In the eons before my graduate career, scientists rarely, if ever, publicly distributed their codes, with authors zealously guarding their coding projects.
But just as I was finishing my PhD, it was becoming common for scientists to make the code they developed as part of a published project readily available on the internet. However, the methods to post code online (at least those I knew about) were pretty clunky.
Nowadays, the infrastructure for posting and sharing code online is robust, mature, and relatively easy to use. Consequently, scientists are creating beautiful code repositories, along with accessible documentation.
Open-sourcing code is becoming ever more important: as codes become more complex and capable, readily available codes with good documentation are critical to support reproducibility, a cornerstone of the scientific process. Moreover, federal funding agencies are starting to require investigators to make their code and data products public.
Unfortunately, since I was one of the last generation of grad students before these repositories were common, I never really learned how to distribute and document code properly.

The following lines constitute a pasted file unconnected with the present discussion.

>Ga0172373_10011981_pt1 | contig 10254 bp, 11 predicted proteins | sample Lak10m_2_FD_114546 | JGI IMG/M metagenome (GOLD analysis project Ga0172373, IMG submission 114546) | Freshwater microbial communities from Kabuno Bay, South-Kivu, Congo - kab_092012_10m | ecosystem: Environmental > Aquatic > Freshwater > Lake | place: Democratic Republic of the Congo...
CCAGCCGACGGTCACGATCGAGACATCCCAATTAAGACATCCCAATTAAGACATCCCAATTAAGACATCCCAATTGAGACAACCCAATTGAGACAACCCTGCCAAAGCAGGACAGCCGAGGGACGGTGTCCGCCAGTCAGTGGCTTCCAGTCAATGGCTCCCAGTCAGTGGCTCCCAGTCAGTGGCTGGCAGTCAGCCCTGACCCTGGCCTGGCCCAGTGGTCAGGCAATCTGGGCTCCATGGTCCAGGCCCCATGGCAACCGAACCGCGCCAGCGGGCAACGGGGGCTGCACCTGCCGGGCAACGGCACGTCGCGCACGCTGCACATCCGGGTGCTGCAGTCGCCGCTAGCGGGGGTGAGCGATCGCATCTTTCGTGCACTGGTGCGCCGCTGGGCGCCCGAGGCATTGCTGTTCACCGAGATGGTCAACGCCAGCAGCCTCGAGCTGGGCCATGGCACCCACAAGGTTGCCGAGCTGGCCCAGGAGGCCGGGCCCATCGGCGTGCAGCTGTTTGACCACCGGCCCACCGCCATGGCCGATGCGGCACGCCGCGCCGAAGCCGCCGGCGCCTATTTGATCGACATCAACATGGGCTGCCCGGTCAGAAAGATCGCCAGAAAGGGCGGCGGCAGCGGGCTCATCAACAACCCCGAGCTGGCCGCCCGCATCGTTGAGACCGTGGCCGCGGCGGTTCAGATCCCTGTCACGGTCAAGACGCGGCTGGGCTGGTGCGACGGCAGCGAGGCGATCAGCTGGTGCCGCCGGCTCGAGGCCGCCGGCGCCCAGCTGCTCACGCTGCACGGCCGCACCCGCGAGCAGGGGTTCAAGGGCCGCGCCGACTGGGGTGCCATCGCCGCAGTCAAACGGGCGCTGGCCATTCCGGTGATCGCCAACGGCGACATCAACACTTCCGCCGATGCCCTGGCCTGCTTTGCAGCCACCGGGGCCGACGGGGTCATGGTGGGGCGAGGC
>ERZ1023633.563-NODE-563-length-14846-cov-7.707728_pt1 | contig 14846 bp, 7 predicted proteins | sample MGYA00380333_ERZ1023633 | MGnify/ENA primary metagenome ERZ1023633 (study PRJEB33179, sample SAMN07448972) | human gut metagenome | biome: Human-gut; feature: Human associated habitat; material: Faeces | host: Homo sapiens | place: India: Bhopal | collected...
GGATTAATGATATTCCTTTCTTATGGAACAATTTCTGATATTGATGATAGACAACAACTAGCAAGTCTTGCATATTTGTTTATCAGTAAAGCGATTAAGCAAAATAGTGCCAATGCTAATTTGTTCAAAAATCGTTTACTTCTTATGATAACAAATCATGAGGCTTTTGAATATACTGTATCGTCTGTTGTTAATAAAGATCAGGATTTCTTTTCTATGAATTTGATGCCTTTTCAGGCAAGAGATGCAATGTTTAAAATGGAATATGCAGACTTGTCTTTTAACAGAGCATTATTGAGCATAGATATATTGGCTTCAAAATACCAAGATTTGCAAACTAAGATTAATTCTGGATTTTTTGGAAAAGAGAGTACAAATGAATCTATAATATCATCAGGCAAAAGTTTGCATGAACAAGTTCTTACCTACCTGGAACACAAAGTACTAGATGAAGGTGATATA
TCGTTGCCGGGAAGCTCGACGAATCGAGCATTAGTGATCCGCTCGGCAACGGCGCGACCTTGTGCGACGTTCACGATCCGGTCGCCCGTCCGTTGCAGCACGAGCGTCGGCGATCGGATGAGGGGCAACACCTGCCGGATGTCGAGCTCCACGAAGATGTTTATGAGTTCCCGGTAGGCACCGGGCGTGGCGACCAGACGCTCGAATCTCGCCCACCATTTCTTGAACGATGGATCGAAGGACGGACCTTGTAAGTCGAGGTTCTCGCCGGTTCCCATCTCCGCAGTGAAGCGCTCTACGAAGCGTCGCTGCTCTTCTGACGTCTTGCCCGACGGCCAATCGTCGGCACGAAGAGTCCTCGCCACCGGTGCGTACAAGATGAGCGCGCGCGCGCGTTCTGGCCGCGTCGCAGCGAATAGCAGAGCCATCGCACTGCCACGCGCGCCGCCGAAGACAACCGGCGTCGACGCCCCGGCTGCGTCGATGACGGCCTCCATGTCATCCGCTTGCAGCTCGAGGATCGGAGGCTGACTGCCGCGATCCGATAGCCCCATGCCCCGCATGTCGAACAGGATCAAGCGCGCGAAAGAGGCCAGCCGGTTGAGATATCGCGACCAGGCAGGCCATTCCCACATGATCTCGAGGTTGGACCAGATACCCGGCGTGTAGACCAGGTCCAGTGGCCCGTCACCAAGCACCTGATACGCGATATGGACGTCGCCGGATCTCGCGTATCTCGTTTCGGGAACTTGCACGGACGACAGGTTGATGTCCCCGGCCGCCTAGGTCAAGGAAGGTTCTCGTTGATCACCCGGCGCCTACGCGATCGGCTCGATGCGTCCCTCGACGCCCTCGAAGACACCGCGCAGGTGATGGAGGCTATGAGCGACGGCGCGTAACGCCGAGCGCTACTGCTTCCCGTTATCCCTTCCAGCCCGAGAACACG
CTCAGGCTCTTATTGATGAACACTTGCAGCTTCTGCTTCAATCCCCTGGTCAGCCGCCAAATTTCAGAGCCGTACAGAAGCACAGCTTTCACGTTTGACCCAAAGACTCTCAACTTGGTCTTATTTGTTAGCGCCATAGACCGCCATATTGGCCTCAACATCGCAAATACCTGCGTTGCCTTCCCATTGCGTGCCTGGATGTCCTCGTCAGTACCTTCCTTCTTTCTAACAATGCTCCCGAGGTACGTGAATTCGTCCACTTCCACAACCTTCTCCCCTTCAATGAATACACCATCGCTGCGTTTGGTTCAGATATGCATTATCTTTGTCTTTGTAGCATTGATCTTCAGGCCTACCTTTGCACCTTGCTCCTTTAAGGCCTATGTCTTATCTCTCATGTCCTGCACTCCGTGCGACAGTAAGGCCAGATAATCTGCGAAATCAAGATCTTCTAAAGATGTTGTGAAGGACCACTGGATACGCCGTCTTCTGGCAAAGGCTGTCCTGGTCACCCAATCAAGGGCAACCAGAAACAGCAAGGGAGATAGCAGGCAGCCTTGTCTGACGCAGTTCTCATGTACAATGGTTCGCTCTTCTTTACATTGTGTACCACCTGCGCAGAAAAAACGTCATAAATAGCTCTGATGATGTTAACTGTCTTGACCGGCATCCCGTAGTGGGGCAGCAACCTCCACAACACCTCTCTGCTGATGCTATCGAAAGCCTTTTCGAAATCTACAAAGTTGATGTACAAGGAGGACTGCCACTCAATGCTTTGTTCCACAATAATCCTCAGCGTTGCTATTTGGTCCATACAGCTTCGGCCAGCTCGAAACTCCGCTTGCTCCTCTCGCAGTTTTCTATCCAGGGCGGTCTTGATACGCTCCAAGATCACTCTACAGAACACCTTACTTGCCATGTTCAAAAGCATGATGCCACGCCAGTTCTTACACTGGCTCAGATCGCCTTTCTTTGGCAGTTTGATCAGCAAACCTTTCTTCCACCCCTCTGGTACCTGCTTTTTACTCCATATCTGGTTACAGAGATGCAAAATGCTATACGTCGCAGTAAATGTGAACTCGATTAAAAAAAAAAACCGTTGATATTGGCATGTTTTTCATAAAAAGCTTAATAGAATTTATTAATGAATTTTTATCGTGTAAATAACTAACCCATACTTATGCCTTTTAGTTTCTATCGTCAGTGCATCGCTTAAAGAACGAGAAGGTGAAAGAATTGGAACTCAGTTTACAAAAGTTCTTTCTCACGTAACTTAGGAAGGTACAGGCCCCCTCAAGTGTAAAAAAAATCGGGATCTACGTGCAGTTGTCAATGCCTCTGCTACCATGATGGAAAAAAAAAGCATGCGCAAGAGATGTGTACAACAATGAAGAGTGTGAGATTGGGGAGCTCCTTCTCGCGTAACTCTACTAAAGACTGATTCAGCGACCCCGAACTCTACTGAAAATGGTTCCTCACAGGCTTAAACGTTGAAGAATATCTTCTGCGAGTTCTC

So as part of an ongoing effort to improve my science output (and as an aide to my future students), I’m going to begin a series of semi-regular blog posts describing my process of learning how to write, document, and post scientific code.
A few caveats upfront:
- I intend to mostly (probably exclusively) write the code in python, which has become (at least in astronomy) the language of choice, so not all of what I write will be generally relevant.
- I was ushered into the Cult of Mac many years ago, so not all of what I write will be relevant for other OS’s. Here again, though, I’ve found anecdotally that most astronomers use Mac.
- This blog series is in no way intended to be comprehensive or rigorous. I’m just planning to describe what I learn as I go along, and what time I can devote will almost definitely not suffice to explain all the details, nuances, or technical aspects that intersect the project.
As to the actual science code I intend to write, several years ago my colleagues and I wrote a paper about ellipsoidal variations induced by massive exoplanets orbiting very close to their host stars. The accompanying code, EVIL-MC was written in IDL, an older language still widely used in astronomy but proprietary and requiring the purchase of an expensive site license.
My plan is to convert that IDL code into a Python package over the next several weeks.
EVIL-MC – Ellipsoidal Variations Induced by a Low-Mass Companion
Tidal distortion (exaggerated) of a star (orange-yellow disk) orbited by planet (white/black disk). The plot below shows the brightness variation of the star due to the tidal distortion.